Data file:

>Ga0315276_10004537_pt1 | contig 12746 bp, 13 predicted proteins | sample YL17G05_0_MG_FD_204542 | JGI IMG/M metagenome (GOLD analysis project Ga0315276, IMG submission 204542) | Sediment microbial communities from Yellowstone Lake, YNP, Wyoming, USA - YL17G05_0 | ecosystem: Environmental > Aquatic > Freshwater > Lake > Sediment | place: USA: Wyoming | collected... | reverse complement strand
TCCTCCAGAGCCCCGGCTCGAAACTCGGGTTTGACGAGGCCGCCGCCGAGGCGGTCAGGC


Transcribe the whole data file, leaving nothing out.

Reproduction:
>Ga0315276_10004537_pt1 | contig 12746 bp, 13 predicted proteins | sample YL17G05_0_MG_FD_204542 | JGI IMG/M metagenome (GOLD analysis project Ga0315276, IMG submission 204542) | Sediment microbial communities from Yellowstone Lake, YNP, Wyoming, USA - YL17G05_0 | ecosystem: Environmental > Aquatic > Freshwater > Lake > Sediment | place: USA: Wyoming | collected... | reverse complement strand
TCCTCCAGAGCCCCGGCTCGAAACTCGGGTTTGACGAGGCCGCCGCCGAGGCGGTCAGGC